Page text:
Two separate systems of education exist in Afghanistan. The older system is a religious one, taught by the mullahs, who conduct classes in the madrassas (mosque schools). They teach the religious precepts of the Qur’an, reading, writing, and arithmetic. The other system was introduced in Afghanistan’s 1964 constitution, which provided for free and compulsory education at all levels, although this was rarely achieved. This system was based on Western models. Special emphasis was placed on primary education. Secondary schools existed in Kabul and the larger towns. Five years of primary school and five years of secondary school were expected, although many Afghans could not attend because they lived in areas where there were no schools.
Decades of war effectively eliminated most education, and an entire generation grew up without any formal schooling. The civil war resulted in the closing or dismantling of most lower, middle, and higher educational facilities in the country. Many teachers quit their posts and left Afghanistan. The subsequent Taliban regime suppressed all schooling except in the madrassas, and forbade it for girls and women. Only rote memorization of the Qur’an in Arabic was officially allowed. Opposition groups in a few places in the country tried to maintain some education, but under very difficult circumstances.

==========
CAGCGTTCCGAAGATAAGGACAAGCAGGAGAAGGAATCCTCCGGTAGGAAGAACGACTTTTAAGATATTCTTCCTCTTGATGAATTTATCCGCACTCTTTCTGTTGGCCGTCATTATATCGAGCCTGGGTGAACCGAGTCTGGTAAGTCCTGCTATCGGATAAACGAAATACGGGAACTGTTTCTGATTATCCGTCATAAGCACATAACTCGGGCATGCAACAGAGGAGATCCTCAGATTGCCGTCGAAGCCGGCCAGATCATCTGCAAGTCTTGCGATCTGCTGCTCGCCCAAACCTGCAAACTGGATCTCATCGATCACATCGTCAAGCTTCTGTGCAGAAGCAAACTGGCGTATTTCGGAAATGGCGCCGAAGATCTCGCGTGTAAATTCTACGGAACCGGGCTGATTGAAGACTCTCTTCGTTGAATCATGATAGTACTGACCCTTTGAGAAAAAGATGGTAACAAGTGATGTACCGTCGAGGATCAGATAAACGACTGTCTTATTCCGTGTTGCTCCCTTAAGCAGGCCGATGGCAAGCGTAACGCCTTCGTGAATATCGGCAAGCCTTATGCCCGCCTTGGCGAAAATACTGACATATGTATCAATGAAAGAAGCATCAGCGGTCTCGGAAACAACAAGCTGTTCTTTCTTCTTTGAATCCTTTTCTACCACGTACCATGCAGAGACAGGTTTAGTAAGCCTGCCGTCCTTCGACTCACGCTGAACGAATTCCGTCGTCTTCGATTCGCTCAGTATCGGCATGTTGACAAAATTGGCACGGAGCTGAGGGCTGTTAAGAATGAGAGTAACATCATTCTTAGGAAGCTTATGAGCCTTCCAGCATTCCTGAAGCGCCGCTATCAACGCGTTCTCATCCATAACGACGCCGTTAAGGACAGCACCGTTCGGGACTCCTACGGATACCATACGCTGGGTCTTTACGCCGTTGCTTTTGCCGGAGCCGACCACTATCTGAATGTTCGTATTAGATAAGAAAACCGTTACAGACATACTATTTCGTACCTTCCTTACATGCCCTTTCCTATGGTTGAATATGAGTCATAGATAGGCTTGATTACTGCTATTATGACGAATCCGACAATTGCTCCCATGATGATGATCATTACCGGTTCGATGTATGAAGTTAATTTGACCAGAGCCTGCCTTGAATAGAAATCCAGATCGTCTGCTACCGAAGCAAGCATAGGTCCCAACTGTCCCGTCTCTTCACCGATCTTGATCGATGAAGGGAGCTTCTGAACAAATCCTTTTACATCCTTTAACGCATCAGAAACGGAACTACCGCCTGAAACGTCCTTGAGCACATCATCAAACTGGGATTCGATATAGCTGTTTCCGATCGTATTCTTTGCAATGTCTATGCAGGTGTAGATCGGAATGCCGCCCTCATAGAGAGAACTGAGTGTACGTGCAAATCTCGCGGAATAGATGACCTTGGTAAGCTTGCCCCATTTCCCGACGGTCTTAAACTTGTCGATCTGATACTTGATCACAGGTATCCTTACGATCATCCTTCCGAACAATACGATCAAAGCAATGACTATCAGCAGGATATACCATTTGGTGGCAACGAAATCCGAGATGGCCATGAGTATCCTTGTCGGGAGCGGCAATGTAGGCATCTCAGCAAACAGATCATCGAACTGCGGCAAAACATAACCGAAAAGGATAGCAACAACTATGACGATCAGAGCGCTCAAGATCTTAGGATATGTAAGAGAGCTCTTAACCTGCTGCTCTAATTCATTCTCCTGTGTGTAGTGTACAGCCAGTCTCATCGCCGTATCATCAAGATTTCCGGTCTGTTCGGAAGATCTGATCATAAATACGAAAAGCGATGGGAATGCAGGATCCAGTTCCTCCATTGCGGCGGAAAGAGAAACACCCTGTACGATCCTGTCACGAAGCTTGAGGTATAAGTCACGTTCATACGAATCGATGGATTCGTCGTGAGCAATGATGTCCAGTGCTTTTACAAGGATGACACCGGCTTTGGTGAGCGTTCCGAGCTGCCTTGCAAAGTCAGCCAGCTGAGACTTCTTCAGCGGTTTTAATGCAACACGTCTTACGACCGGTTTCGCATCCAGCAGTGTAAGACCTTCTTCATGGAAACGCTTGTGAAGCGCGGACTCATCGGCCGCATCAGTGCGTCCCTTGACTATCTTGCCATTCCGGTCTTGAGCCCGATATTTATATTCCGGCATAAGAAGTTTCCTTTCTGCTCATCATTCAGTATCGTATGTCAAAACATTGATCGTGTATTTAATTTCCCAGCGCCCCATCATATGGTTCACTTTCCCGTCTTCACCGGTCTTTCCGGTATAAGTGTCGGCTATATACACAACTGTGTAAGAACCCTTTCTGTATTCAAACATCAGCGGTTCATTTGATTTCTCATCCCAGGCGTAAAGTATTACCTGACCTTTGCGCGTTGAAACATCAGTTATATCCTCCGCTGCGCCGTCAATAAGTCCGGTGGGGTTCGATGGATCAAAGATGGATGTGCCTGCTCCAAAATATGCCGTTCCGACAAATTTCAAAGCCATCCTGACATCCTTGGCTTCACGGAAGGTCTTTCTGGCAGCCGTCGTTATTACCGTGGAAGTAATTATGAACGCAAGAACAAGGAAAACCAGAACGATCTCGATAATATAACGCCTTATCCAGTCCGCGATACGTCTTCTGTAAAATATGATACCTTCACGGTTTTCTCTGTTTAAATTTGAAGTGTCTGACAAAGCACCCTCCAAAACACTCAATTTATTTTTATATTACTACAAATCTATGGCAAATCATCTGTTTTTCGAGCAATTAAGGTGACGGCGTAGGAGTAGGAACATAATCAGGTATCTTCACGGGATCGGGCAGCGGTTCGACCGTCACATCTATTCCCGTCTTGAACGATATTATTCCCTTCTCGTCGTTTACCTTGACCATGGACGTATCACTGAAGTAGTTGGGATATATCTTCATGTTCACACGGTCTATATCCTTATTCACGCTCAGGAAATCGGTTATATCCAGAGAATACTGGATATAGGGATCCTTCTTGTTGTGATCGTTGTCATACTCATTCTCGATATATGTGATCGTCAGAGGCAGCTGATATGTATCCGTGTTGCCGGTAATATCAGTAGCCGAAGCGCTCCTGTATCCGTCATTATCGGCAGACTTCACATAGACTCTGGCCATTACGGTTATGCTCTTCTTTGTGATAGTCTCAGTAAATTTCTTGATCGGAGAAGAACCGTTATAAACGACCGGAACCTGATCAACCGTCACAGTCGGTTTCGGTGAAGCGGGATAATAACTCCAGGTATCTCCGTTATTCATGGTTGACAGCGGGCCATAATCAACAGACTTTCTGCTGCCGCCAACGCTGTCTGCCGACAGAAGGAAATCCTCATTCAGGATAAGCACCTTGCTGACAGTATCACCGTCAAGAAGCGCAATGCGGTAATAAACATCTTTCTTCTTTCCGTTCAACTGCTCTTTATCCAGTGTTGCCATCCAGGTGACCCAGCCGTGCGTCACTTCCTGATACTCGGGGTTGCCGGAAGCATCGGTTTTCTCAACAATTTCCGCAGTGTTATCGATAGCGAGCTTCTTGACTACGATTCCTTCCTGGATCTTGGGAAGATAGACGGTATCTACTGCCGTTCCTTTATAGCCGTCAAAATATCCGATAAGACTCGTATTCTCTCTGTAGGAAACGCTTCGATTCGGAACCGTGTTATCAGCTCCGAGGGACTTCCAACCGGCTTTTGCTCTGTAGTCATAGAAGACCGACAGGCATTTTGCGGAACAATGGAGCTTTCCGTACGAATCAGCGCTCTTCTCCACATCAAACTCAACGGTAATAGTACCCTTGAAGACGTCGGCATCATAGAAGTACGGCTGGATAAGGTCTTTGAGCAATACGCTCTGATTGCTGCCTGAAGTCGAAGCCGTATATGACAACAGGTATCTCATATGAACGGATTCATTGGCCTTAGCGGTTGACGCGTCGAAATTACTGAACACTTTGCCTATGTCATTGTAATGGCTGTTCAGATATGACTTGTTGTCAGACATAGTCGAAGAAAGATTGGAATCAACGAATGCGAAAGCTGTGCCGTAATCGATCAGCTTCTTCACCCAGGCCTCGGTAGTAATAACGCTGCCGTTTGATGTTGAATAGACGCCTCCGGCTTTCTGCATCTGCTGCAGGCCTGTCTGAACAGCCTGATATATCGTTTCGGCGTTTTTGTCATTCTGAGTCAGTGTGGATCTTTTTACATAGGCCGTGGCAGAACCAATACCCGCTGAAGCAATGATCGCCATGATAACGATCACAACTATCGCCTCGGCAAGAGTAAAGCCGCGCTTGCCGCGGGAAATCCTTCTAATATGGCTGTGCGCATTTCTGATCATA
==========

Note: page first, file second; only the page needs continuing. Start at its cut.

With the removal of the Taliban from power in late 2001, people in Afghanistan began to rebuild a national education system. Schools such as Kabul University reopened, and student enrollments soared. However, the country was sorely lacking the educational facilities and resources it needed to meet the burgeoning demand. A mobile school system was set up to bring education to rural areas, and foreign universities and nongovernmental organizations donated books and teaching materials. By the 2003-04 academic year 4.2 million boys and girls attended about 7,000 schools around the country. The male-female ratio had returned to pre-Taliban levels, although boys still outnumbered girls. A major project to improve literacy rates throughout Afghanistan was launched in January 2003 with the help of the United Nations Educational, Scientific and Cultural Organization. The average literacy rate was estimated to be 36 percent for all Afghans aged 15 and older in 2000, with 51 percent literacy among males and 21 percent among females.
According to the 2004 constitution, Afghans are free to choose the language in which they receive their education. Primary and secondary educations are available in both Dari and Pashto, as well as in Afghanistan’s other languages, such as Uzbek. University courses are mostly taught in Dari. Kabul University, founded in 1932, is the country’s largest and most prestigious academic institution. Nine other colleges were established within it from 1938 through 1967. The University of Nangarhār in Jalālābād was established in 1962 to teach medicine and other disciplines. Important but small universities are also located in Kandahar, Herāt, Balkh, and Bāmiān. Before 1961 only men could receive a higher education; that year the government opened all public institutions of higher learning to women.